TITLE

Detection of Chlamydia trachomatis and Mycoplasma hominis, genitalium and Ureaplasma urealyticum by Polymerase Chain Reaction in patients with sterile pyuria

AUTHOR(S)
Nassar, Fadel A.; Abu-Elamreen, Farid H.; Shubair, Mohammad E.; Sharif, Fadel A.
PUB. DATE
June 2008
SOURCE
Advances in Medical Sciences (De Gruyter Open);2008, Vol. 53 Issue 1, p80
SOURCE TYPE
Academic Journal
DOC. TYPE
Article
ABSTRACT
Purpose: Chlamydia trachomatis and Mycoplasma hominis, Mycoplasma genitalium, and Ureaplasma urealyticum are associated with various diseases of the urogenital tract, but they are usually not detected by routine microbiological diagnosis. To determine the occurrence of Chlamydia traehomatis, Mycoplasma hominis, Mycoplasma genitalium, and Ureaplasma urealyticum in patients with sterile pyuria. Material/Methods: Sterile pyuria urine samples collected during the period from February 2006 to April 2007 were tested by polymerase chain reaction (PCR) for the presence of C. trachomatis, M. hominis, M. genitalium, and U. urealyticum using specific primers for each species. A total of 200 sterile pyuria samples selected from about 2400 urine samples attending the genitourinary clinic at Al-Shifa hospital, Gaza, during the period February 2006 to April 2007 and were analyzed for routine urine examination and cultured on MacConkey agar, blood agar, and sabouraud agar to detect the presence of bacteria and Candida. The 200 samples (96 male, 104 female; aged ≥ 18 years) containing more than 10 leukocytes / HPF and negative for culture (showing no significant growth after 24 hr) were tested by PCR for C. trachomatis and M. hominis, M. genitalium, and U. urealyticum. Results: C. trachomatis was detected in 20 samples (10%), U urealyticum in 10 samples (5%), M. hominis in 6 samples (3%) and M. genitalium in 2 samples (1%). The difference in occurrence of C. trachomatis was statistically insignificant between males and females (P=0.509), but it was significant (P=0.008) for U. urealyticum. M. hominis was detected only in samples collected from female patients. On the other hand, M. genitalium was detected only in men. Conclusion: PCR testing of sterile pyuria showed a significant number of C. trachomatis, Mycoplasma, and Ureaplasma infections. Consequently, PCR is recommended for the detection of those microorganisms in the urine samples of sterile pyuria patients.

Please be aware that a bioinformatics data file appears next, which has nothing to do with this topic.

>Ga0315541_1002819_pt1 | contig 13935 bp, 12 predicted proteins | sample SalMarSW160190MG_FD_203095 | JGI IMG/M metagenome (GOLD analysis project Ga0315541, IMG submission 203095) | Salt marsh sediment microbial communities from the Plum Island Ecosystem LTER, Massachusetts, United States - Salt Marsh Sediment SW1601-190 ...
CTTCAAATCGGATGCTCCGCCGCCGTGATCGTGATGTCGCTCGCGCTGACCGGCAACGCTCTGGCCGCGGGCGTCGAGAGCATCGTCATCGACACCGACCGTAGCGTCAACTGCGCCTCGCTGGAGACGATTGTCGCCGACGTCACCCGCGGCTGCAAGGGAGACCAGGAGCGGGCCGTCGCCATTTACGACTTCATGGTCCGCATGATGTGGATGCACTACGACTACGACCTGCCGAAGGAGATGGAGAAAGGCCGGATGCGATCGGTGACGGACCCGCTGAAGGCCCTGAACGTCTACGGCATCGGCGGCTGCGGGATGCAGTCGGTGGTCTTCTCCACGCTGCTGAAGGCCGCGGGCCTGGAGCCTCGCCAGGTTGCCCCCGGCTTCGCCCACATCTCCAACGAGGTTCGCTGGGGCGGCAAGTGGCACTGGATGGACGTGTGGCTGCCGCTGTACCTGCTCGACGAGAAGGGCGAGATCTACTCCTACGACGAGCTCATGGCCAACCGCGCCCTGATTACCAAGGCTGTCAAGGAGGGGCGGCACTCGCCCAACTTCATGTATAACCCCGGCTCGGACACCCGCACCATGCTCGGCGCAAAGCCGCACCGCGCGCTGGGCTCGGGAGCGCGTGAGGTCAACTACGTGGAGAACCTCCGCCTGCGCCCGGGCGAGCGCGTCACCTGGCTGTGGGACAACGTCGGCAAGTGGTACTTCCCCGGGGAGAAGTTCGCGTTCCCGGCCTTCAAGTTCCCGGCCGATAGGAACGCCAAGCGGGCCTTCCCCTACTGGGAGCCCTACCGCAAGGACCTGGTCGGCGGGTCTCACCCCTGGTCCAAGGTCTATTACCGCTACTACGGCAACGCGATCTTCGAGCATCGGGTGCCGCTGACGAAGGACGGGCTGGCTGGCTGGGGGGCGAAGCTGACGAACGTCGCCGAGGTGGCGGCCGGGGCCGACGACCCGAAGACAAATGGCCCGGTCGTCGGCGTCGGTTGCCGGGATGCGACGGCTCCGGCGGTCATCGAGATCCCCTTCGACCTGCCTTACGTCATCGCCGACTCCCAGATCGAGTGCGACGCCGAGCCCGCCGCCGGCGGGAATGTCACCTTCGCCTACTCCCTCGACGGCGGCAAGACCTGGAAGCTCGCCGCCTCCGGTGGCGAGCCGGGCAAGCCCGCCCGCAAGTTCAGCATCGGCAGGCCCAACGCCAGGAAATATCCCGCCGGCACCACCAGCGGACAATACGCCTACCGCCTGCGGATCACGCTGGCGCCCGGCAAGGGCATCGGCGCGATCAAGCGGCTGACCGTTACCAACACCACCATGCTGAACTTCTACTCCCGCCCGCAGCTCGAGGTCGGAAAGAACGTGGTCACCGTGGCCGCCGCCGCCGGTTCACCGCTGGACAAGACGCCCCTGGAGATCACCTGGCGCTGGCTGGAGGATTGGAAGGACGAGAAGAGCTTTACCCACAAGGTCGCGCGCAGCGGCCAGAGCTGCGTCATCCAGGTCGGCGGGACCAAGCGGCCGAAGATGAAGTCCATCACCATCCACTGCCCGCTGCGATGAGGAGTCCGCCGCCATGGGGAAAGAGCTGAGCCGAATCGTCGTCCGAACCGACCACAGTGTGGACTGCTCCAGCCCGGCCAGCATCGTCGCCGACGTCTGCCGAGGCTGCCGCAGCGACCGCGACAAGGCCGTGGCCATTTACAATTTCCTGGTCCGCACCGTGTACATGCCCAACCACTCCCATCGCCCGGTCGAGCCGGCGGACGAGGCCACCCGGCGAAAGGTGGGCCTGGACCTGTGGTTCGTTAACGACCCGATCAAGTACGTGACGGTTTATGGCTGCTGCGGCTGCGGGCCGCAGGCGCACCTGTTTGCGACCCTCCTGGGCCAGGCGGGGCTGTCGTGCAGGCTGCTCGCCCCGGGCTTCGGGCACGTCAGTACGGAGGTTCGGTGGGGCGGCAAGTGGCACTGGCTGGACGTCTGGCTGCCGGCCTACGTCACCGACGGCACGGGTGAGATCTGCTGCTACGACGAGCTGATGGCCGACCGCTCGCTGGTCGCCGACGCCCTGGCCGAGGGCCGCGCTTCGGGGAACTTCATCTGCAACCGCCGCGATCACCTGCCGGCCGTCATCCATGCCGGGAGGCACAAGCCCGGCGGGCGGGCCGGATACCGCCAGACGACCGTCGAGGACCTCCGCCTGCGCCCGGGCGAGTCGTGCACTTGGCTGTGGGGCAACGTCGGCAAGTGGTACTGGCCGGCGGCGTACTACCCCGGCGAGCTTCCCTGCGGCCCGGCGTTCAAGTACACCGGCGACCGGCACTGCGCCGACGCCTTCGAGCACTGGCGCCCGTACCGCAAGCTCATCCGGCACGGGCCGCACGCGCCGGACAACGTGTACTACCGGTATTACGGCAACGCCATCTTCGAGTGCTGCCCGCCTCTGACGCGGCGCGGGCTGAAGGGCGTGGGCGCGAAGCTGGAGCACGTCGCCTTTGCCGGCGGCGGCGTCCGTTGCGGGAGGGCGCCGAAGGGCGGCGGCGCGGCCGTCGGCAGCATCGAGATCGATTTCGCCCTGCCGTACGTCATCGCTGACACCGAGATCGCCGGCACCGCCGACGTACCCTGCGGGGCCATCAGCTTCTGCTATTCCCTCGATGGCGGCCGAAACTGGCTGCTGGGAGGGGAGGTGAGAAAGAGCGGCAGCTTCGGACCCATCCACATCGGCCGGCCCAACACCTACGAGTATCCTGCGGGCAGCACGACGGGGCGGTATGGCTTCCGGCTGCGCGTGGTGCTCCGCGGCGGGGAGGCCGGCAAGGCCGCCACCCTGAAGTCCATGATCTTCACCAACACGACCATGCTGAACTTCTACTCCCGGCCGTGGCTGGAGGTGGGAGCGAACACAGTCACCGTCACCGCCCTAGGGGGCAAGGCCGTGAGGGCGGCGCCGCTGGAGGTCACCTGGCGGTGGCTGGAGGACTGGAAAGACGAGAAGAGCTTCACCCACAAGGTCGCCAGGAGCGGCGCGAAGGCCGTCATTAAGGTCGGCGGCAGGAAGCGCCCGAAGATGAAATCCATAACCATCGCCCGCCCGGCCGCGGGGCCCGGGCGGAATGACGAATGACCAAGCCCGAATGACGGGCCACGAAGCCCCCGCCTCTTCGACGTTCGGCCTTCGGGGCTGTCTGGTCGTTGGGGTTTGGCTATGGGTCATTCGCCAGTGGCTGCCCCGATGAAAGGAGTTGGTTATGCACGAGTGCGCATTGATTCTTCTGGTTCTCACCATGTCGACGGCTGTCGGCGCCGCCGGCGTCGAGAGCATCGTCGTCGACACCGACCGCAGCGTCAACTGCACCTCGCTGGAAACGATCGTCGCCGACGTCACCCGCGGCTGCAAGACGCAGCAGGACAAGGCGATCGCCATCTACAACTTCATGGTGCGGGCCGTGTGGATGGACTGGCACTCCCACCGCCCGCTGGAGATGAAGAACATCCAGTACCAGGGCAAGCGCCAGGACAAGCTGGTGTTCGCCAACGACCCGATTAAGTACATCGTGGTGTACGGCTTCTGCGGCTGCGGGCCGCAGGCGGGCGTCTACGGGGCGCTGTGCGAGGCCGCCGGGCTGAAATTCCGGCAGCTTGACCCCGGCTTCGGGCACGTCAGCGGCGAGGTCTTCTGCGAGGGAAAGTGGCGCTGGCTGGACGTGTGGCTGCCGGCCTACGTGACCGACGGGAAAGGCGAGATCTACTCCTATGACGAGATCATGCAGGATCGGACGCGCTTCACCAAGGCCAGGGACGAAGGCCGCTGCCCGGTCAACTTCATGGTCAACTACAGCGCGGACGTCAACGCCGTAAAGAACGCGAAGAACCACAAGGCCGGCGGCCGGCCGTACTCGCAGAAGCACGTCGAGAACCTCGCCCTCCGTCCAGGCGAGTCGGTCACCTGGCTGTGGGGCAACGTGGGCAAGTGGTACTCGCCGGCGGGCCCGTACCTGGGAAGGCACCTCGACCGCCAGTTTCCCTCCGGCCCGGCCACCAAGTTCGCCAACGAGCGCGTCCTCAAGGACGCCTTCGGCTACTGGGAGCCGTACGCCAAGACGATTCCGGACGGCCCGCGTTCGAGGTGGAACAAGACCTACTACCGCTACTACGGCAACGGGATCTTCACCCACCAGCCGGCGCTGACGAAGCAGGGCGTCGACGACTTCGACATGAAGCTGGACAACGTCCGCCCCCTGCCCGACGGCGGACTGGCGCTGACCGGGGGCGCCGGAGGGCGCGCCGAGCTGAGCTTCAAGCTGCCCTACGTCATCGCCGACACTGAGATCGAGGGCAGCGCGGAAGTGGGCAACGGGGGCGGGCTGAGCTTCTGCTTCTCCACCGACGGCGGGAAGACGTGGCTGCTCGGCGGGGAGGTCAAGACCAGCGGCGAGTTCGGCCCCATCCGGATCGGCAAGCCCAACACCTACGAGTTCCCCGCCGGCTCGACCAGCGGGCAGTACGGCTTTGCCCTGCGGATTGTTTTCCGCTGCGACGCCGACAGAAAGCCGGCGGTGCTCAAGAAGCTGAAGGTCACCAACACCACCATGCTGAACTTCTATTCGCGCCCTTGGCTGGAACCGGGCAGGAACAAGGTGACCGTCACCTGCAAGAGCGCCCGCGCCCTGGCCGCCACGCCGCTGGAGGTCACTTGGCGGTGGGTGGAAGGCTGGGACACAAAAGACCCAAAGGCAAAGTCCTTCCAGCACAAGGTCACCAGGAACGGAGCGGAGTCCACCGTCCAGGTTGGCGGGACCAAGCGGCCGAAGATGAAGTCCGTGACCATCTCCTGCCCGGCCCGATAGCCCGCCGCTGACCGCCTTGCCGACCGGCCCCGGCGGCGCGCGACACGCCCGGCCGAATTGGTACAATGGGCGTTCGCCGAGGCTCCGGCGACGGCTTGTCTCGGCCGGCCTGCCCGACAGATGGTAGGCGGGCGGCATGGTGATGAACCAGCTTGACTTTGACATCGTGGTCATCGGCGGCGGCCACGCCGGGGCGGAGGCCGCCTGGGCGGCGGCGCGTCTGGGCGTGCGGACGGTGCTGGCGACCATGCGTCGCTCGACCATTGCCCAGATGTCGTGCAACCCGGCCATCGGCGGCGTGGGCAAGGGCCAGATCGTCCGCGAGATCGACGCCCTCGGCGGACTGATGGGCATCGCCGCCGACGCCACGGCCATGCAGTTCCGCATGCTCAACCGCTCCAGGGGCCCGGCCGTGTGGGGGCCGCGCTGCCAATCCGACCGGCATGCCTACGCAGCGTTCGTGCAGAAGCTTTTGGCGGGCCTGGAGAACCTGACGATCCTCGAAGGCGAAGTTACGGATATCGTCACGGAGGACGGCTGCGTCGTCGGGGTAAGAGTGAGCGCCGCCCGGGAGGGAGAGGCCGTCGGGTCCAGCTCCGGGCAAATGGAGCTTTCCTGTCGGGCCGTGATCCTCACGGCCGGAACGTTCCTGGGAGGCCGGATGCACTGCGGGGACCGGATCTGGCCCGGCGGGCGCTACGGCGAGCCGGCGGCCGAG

ACCESSION #
35003895

 

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